Today, most runestones are painted with falu red, since the colour red makes it easy to discern the ornamentation, and it is appropriate since red paint was also used on runes during the Viking Age. In fact, one of the Old Norse words for "writing in runes" was fá and it originally meant "to paint" in Proto-Norse (faihian). Moreoever, in Hávamál, Odin says: "So do I write / and color the runes" and in Guðrúnarkviða II, Gudrun says "In the cup were runes of every kind / Written and reddened, I could not read them".
There are several runestones where it is declared that they were originally painted. A runestone in Södermanland says "Here shall these stones stand, reddened with runes", a second runestone in the same province says "Ásbjörn carved and Ulfr painted" and a third runestone in Södermanland says "Ásbjôrn cut the stone, painted as a marker, bound with runes". Sometimes, the original colors have been preserved unusually well, and especially if the runestones were used as construction material in churches not very long after they had been made. One runestone in the church of Köping on Öland was discovered to be painted all over, and the colour of the words was alternating between black and red.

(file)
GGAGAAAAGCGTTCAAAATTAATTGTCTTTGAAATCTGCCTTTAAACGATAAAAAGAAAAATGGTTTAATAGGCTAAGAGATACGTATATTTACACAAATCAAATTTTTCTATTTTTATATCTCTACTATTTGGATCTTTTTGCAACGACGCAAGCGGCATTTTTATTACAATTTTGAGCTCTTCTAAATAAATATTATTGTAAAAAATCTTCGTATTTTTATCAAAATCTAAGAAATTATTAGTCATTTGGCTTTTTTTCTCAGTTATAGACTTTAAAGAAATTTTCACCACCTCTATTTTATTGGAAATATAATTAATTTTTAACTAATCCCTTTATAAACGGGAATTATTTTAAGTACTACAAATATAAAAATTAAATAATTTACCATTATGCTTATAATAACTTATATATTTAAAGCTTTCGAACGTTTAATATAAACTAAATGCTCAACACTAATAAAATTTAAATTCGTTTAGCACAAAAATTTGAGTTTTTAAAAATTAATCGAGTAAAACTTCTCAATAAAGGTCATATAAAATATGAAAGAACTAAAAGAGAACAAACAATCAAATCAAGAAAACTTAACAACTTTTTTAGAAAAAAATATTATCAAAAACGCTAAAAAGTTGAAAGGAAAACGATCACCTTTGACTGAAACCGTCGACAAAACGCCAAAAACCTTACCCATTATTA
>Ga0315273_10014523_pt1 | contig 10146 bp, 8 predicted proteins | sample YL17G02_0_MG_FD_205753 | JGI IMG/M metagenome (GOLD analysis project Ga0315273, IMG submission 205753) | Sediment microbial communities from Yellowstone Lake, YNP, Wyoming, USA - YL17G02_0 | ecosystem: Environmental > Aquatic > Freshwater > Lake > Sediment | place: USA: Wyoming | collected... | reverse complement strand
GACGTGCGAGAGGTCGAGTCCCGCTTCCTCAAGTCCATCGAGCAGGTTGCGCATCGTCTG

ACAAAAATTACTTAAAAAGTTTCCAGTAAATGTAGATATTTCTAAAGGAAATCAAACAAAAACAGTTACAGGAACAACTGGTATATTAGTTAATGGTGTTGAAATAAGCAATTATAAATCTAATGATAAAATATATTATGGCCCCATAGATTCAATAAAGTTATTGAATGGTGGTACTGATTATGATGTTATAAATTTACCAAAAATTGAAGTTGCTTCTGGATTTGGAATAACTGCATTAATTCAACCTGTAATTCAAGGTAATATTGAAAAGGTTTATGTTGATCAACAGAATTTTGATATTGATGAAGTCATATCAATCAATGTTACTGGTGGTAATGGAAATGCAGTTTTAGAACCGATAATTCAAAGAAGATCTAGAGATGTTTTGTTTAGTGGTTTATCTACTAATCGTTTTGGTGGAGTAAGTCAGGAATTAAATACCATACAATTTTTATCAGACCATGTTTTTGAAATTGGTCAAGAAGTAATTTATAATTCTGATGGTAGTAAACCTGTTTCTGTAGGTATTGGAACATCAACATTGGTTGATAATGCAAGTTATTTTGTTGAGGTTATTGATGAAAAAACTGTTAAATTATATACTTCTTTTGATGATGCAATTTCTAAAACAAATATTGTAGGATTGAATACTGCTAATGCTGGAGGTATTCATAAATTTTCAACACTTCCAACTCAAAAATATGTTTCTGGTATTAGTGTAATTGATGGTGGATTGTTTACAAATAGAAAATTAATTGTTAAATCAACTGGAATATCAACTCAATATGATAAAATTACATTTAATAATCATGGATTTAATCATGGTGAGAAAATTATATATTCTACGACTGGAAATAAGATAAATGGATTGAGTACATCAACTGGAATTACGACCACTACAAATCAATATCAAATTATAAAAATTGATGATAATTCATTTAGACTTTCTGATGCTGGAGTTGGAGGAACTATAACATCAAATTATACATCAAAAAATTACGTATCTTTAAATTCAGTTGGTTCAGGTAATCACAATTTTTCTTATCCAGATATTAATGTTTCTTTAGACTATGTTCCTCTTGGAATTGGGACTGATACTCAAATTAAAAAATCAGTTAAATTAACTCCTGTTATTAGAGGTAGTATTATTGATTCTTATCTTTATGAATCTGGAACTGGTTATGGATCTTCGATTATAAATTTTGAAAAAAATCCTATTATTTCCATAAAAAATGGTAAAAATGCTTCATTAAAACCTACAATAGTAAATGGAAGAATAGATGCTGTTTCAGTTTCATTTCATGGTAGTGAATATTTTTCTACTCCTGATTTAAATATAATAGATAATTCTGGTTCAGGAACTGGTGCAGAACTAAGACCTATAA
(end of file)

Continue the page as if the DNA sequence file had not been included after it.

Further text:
The most common paints were red ochre, red lead, soot, calcium carbonate, and other earth colors, which were bound with fat and water. It also appears that the Vikings imported white lead, green malachite and blue azurite from Continental Europe. By using an electron microscope, chemists have been able to analyse traces of colors on runestones, and in one case, they discovered bright red vermilion, which was an imported luxury color. However, the dominating colors were white and red lead. There are even accounts where runes were reddened with blood as in Grettis saga, where the Völva Þuríðr cut runes on a tree root and colored them with her own blood to kill Grettir, and in Egils saga where Egill Skallagrímsson cut ale runes on a drinking horn and painted them with his own blood to see if the drink was poisoned.
Read more about this topic: Runestone
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